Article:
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Paul Ryan Used to Think Blowing Past the Debt Limit Was No Big Deal

Chip Somodevilla/Getty Images

After wavering for two weeks, and negotiating backward from the criteria he’d set for his candidacy, Representative Paul Ryan has agreed to run for House Speaker—which is to say he’s overwhelmingly likely to be elected House Speaker later this month.

The development came as a relief to institutional Washington, which is ill equipped to absorb the consequences of lengthy power vacuums. Even Harry Reid, the Senate Minority Leader, endorsed Ryan’s candidacy, calling himself a “fan.”

"He appears to be one of the people over there that could be reasonable. I mean, look at some of the other people," Reid told reporters. "I don't agree with him on much of what he does. I think what he's done with Medicare and Medicaid, what he wants to do with it, I disagree with. But generally speaking, I think we've been able to work with him."

Ryan’s reputation for reasonableness stems largely from the bipartisan agreement he struck with Senator Patty Murray to fund the government, and increase annual spending levels, after Republicans shut down the government in 2013. That deal marked a departure for him, and an admirable one, but it has helped conceal a nonchalance about the risk of defaulting on the debt—both before and since the shutdown—that bordered on recklessness. This isn’t simply historical trivia. The Republican party’s opposition strategy to the Obama presidency entailed shattering a wide array of norms that governed both the House and Senate. As that era draws to a close, and creates an opening for a new era of unified GOP control, Republicans are finding it difficult to reimpose those norms without creating a level of dissent that makes their caucuses ungovernable.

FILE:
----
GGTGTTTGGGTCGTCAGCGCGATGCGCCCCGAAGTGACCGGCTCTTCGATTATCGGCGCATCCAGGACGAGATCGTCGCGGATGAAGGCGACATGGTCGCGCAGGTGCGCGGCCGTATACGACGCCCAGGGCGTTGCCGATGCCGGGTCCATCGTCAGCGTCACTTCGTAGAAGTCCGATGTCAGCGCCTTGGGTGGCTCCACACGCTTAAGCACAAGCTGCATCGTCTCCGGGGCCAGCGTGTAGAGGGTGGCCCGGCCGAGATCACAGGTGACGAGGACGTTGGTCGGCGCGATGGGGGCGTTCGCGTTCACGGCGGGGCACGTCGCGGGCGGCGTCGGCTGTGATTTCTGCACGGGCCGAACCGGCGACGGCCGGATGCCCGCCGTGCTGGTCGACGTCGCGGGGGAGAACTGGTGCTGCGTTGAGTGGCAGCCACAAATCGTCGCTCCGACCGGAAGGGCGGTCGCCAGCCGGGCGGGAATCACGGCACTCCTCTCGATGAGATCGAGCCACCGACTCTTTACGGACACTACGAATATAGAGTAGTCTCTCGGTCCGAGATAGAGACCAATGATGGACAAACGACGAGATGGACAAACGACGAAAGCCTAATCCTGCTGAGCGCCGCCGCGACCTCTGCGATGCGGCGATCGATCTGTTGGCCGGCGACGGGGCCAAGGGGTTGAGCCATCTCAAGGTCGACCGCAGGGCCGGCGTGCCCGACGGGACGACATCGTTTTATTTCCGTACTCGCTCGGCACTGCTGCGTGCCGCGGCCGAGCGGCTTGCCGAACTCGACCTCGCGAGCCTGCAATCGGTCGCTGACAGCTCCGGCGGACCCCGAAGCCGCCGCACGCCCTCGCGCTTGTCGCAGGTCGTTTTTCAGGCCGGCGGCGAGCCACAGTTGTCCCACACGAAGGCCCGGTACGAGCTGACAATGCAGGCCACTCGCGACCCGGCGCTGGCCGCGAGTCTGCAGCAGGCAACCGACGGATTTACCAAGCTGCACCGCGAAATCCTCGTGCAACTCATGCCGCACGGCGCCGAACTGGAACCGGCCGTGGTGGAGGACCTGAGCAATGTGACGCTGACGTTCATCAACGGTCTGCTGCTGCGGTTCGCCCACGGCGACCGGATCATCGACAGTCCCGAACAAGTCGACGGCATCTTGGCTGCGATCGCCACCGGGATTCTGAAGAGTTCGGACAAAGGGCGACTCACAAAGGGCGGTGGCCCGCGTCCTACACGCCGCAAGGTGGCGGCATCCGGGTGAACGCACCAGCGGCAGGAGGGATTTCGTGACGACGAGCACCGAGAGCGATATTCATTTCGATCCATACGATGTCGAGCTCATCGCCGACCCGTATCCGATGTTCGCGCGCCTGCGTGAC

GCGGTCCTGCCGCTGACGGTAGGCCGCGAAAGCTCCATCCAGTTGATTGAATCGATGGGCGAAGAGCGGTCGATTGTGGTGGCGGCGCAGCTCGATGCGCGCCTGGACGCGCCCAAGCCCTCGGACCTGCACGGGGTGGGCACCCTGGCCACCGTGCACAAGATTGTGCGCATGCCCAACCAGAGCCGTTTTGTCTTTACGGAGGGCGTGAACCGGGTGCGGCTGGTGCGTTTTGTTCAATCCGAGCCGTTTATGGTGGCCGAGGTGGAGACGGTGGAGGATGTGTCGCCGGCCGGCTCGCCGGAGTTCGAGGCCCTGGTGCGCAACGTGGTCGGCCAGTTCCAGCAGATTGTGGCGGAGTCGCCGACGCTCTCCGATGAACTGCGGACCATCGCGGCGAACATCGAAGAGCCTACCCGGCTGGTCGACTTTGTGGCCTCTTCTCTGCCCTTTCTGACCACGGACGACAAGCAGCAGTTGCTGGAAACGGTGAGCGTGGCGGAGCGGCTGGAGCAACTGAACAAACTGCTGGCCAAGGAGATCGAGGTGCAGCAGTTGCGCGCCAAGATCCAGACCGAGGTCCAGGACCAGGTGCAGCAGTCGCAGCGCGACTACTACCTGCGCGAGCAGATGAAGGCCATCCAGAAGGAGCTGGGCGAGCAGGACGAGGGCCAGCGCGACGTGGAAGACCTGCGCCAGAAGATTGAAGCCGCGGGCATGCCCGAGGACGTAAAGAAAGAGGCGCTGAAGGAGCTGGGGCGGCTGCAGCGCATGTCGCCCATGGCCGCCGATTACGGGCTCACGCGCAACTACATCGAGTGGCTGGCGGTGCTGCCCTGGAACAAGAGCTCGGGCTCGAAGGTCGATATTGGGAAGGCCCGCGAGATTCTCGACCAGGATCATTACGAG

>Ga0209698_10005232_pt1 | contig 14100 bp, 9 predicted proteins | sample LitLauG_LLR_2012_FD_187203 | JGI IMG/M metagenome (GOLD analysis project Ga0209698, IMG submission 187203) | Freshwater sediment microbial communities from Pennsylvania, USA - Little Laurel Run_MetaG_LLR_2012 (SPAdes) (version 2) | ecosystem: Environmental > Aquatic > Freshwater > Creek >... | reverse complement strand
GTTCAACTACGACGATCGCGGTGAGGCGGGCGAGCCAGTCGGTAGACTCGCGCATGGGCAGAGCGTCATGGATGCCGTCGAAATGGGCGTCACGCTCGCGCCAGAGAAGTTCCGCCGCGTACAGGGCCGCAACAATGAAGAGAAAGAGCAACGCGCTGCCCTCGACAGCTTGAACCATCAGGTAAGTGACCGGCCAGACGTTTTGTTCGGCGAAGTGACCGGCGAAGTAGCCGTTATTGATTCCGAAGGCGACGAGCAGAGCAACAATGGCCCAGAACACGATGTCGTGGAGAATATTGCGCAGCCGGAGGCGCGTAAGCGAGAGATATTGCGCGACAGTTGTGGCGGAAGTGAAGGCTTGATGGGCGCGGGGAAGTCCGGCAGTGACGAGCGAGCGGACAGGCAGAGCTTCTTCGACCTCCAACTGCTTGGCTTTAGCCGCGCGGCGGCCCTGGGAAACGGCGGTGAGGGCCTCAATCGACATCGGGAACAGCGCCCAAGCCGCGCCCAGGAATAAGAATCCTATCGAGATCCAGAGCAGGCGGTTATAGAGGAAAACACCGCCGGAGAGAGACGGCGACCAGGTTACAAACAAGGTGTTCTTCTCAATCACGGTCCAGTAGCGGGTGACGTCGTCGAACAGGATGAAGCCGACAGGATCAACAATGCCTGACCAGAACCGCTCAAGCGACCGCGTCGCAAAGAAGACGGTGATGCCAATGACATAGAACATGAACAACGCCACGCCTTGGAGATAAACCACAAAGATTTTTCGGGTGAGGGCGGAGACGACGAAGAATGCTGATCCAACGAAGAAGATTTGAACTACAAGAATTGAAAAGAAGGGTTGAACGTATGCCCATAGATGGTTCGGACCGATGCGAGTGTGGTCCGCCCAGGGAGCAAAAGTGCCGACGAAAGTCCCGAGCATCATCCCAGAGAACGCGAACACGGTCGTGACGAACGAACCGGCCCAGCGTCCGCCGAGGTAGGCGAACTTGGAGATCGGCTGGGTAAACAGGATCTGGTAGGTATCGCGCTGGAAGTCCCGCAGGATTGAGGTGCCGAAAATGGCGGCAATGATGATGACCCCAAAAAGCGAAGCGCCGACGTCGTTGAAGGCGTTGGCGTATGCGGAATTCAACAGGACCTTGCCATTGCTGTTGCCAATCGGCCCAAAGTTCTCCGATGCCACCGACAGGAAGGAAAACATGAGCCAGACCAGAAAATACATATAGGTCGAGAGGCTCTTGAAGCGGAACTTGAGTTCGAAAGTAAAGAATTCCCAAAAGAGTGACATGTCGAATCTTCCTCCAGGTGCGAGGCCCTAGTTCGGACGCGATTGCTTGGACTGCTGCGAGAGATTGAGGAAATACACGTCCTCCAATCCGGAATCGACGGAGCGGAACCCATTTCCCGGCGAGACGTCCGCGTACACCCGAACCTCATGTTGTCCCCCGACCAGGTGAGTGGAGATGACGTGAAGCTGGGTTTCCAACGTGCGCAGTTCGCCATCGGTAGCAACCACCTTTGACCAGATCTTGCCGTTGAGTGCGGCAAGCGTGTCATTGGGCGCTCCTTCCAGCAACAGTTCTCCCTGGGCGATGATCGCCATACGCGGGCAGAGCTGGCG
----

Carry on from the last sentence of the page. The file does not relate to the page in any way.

The deadline to increase the debt limit is November 3, and while the current speaker, John Boehner, has alluded to the possibility that he’ll increase the debt limit unilaterally before he retires, there’s still a non-trivial chance that the onus will ultimately fall on Ryan in his first days at the helm. The question of whether he considers November 3 a firm deadline is one of extraordinary significance.

Ryan's spokesman Brenan Buck emails that Ryan "believes the date is the date." But he didn't always. Back in 2011 a significant faction of the House Republican conference—approximately the same faction that ultimately deposed Boehner—denied that a lapse in borrowing authority posed immense risk to the U.S. economy and global markets. House leaders disagreed with these members, and ended up at pains to convince them that the stakes of the fight over the debt limit were extremely high.

Ryan actually made that task more difficult. In May of 2011, citing investors and economists whom he trusted, he argued that exceeding the deadline to increase the debt limit by “a day or two or three or four” would be preferable to increasing it on time, but without securing deep cuts to domestic spending programs. "What is more important is that you're putting the government in a materially better position to be able to pay their bonds later on,” he said.

Circumstances are materially different enough today for Ryan to claim tha his old views are no longer operative. The government’s fiscal position, both short and long term, is significantly stronger today than it was then. Four years ago, Obama was hoping to reach a multi-trillion dollar budget-consolidation agreement with House Republicans. Today, he’s unwilling to negotiate around the debt limit at all. And at any rate, the debt limit fight that year caused measurable damage to the economy.

But explanations along these lines will ring hollow to conservatives, who will recall that Ryan was among the 199 Republicans who voted against an unconditional debt limit increase back in February 2014.

As speaker, Ryan will have institutional imperatives not to shirk governing obligations, and a personal imperative not to begin his speakership by provoking a massive economic crisis. More factors point to a straightforward resolution to this debt limit impasse than point away from it. But the ideological and strategic drift of the party during the Obama years will eventually manifest in some uncomely way. The people who precipitated the Republican party’s radicalization are now becoming its leaders.